Runners bike, eat donuts to support bike shop that was robbed

Proceeds donated to Charlottesville Community Bikes

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Doughnut Duo runners were charged $10 for online entries or $15 at the race in order to participate. All participants were required to eat four doughnuts between the first and second mile. Runners could compete individually or as part of a relay group.

Emma Lewis | Cavalier Daily

In an effort to raise funds for Charlottesville Community Bikes, five students in the Commerce School class Project Management organized Doughnut Duo, a race involving eating doughnuts while running two miles.

All the students involved in organizing the run were eager to help the bike shop, a nonprofit that functions primarily off of donations and volunteers and was robbed a few weeks previously, said Claire D’Alessio, one of the planners.

“It’s a cause that’s very important to us,” the third-year Commerce student said.

The group started with $500 for their project, but D’Alessio said the group hoped to donate as much of that as possible to the bike shop.

“The idea is [to] have a return, so we should make more money than we spend,” D’Alessio said.

Runners were charged $10 for online entries or $15 at the race in order to participate. All participants were required to eat four doughnuts between the first and second mile. Runners could compete individually or as part of a relay group.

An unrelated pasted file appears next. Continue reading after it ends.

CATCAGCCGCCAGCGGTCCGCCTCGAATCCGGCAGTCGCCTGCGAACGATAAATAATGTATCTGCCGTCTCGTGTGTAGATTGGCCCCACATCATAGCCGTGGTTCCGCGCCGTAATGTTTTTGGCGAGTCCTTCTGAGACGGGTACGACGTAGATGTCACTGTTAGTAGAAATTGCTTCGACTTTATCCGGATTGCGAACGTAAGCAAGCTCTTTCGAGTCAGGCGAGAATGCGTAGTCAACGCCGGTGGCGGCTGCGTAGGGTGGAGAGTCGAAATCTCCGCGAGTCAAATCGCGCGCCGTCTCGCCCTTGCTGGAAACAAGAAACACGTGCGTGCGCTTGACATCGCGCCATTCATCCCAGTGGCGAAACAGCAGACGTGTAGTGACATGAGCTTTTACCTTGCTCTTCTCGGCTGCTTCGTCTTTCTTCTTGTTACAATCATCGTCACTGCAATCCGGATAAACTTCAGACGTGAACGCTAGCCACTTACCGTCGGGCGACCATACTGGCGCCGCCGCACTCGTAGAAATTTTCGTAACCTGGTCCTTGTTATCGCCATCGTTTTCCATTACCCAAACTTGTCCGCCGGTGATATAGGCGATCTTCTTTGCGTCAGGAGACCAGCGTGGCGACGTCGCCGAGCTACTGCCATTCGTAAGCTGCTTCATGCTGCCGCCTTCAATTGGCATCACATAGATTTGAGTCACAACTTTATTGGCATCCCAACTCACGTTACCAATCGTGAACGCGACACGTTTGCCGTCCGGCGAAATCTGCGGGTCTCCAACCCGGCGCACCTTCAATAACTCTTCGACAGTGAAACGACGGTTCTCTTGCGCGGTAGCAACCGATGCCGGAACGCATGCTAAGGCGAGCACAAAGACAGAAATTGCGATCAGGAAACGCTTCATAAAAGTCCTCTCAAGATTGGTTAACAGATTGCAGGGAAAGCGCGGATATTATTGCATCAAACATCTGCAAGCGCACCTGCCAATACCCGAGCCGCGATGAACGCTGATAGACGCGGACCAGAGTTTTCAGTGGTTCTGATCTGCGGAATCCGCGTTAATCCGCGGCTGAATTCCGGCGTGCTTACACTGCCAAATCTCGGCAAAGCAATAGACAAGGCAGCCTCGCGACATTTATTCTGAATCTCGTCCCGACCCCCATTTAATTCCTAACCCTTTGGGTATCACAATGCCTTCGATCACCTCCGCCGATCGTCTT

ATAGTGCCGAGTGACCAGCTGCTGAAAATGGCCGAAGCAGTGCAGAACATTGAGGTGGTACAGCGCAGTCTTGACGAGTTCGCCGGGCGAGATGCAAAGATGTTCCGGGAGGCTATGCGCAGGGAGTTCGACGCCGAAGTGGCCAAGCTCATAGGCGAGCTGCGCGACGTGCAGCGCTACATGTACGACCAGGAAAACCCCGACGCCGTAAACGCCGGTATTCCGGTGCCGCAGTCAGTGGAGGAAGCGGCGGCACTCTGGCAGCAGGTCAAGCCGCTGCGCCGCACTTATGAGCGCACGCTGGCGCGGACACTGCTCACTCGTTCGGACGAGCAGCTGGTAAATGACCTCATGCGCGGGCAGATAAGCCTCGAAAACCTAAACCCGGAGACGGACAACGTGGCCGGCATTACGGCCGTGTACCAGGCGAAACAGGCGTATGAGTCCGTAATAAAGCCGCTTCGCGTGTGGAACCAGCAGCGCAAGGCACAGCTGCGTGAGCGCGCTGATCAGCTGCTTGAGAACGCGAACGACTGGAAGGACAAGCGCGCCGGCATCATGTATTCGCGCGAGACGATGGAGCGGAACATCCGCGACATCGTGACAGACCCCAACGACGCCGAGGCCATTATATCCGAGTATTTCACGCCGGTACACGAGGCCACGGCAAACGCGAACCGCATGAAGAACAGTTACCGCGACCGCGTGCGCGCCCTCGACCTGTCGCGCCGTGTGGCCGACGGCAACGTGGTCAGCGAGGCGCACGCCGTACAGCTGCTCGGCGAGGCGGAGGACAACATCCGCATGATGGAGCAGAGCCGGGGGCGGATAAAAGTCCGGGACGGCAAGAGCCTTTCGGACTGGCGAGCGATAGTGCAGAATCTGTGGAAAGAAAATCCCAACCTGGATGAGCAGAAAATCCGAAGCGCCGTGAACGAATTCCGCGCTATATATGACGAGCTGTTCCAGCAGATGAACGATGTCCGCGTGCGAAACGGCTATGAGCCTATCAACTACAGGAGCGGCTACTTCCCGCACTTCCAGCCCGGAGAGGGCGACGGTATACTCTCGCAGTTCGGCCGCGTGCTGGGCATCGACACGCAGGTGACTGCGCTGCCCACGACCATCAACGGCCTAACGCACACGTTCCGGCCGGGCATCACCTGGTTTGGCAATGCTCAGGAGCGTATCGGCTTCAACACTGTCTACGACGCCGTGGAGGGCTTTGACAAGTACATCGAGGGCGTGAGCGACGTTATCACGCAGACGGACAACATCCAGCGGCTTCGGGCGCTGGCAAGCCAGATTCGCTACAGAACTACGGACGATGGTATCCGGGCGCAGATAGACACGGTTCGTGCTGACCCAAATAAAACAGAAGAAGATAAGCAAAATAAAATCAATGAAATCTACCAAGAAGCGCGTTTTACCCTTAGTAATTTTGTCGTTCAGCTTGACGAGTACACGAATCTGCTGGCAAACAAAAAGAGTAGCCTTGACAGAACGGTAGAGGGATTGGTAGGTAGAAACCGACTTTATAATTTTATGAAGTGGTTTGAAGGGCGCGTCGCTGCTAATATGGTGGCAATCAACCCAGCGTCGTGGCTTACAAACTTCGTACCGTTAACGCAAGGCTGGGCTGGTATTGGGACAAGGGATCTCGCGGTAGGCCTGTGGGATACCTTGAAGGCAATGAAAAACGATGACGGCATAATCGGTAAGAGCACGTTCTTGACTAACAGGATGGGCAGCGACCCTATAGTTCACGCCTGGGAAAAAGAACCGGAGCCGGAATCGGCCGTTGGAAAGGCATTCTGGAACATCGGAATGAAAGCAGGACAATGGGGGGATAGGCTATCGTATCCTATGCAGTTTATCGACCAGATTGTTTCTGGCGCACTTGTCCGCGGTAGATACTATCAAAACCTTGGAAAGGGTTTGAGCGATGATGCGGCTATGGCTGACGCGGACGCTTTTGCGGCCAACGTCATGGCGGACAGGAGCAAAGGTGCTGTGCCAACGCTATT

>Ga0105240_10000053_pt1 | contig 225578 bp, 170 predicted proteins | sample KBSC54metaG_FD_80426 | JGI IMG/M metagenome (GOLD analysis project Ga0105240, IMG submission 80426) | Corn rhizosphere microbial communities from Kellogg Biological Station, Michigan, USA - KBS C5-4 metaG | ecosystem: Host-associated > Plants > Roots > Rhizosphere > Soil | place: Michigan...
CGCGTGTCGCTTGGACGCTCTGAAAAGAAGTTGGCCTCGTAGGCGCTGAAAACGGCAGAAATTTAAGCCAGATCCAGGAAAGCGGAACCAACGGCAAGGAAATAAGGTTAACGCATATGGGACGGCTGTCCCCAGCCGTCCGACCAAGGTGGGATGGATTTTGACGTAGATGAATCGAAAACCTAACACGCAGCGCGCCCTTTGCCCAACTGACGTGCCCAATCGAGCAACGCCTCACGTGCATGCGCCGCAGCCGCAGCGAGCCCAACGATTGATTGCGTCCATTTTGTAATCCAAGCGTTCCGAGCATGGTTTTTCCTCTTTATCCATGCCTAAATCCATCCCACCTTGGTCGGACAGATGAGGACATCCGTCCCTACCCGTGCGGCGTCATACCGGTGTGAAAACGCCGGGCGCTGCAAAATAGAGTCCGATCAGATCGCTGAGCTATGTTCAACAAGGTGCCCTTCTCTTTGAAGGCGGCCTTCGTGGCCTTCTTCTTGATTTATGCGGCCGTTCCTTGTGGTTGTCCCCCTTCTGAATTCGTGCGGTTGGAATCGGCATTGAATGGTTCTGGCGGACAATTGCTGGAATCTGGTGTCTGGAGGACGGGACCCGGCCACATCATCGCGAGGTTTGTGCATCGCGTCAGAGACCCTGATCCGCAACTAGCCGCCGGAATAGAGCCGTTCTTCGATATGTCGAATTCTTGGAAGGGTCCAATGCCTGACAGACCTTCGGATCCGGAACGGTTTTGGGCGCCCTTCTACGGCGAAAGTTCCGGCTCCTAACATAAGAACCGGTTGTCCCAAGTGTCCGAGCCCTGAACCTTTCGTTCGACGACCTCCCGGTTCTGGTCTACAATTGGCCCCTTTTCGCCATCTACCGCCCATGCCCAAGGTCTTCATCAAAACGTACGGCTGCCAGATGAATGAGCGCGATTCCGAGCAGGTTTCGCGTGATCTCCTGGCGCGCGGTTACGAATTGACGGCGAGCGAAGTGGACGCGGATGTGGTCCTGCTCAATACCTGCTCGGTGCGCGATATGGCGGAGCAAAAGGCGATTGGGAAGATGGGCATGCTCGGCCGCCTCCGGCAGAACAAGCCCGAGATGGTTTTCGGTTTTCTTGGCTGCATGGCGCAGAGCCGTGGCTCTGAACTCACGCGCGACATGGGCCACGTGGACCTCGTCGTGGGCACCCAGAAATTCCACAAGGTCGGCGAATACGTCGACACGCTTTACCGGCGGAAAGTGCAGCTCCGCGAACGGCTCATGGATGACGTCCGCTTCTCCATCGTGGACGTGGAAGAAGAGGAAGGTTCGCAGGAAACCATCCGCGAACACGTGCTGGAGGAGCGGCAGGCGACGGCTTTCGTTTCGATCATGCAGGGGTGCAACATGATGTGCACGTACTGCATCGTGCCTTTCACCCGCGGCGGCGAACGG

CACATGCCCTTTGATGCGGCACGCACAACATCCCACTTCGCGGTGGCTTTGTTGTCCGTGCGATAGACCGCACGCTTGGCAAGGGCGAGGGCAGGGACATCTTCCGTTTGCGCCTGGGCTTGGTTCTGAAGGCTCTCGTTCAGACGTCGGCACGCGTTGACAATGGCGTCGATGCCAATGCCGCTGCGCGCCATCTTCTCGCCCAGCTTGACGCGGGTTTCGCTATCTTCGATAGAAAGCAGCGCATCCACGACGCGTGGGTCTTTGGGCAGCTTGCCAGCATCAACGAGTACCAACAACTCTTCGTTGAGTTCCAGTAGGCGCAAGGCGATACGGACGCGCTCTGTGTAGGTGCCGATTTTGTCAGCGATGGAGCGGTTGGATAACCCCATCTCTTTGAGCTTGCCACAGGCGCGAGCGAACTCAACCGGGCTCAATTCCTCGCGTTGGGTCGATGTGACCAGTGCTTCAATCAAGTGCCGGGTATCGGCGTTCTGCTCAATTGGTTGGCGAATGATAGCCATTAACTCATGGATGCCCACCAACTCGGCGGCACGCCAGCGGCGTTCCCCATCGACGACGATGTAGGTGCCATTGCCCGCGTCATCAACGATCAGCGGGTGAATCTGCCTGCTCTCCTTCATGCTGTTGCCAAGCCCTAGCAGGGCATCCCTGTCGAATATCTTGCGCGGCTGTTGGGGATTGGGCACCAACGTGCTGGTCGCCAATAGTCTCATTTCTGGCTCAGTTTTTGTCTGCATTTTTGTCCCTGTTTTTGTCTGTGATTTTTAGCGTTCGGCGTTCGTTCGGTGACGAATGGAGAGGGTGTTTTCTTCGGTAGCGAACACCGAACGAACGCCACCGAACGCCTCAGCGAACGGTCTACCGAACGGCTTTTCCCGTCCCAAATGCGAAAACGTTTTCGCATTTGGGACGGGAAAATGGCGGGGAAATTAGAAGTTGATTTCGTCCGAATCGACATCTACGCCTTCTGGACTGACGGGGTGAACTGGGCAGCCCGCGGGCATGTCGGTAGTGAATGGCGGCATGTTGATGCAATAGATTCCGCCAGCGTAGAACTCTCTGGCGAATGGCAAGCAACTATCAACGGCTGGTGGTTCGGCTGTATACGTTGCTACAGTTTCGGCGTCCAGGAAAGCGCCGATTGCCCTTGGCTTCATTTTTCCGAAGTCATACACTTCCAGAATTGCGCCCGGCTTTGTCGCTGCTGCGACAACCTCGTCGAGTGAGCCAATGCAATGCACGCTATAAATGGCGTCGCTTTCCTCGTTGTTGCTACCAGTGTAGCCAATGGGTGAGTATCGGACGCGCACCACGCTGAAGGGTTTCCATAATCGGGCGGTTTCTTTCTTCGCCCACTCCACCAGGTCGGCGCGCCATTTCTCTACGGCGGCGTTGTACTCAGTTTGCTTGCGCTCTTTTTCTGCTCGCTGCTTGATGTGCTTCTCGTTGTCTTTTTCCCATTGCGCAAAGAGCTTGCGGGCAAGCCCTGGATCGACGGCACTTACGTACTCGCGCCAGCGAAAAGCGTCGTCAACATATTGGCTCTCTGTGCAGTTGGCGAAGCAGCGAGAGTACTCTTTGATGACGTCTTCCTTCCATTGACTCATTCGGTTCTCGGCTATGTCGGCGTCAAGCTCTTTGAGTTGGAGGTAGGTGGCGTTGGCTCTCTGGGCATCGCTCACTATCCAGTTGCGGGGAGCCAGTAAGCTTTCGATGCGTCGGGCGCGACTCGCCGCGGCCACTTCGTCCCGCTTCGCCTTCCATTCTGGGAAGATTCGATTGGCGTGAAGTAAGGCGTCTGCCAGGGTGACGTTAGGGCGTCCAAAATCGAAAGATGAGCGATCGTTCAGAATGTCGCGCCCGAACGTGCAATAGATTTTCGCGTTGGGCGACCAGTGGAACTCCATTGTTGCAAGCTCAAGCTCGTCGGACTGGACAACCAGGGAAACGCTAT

The first-place prize was a bike provided by the shop, while second and third place took home various paraphernalia from Ragged Mountain Running Shop.

One of the 20 runners in the event, Billy Burgess, attended Doughnut Duo to support a friend and to participate in a non-traditional race.

“It's a good event, the doughnut adds a nice flair – definitely changes things,” said Burgess, a member of the University Triathlon Team. “I’m really excited about it. I love how there’s a relay option and an individual option.”

Robbie Courter, a second year Engineering student and also a Triathlon Team member, won the race.

“Emotionally it feels great. Physically, it’s awful,” Courter said. “I feel like I’m about to keel over in a second.”

The five Commerce students who put on the race were D’Alessio, fourth-year Cameron Lee, and third years Alex Wolz, Alex Marchetti and Emmet Saulnier.

The aim of the project management class, taught by Commerce Prof. Jason Williamson, is to combine theoretical knowledge with the practical skills needed for the impactful management of projects.

Read this article translated into Chinese here

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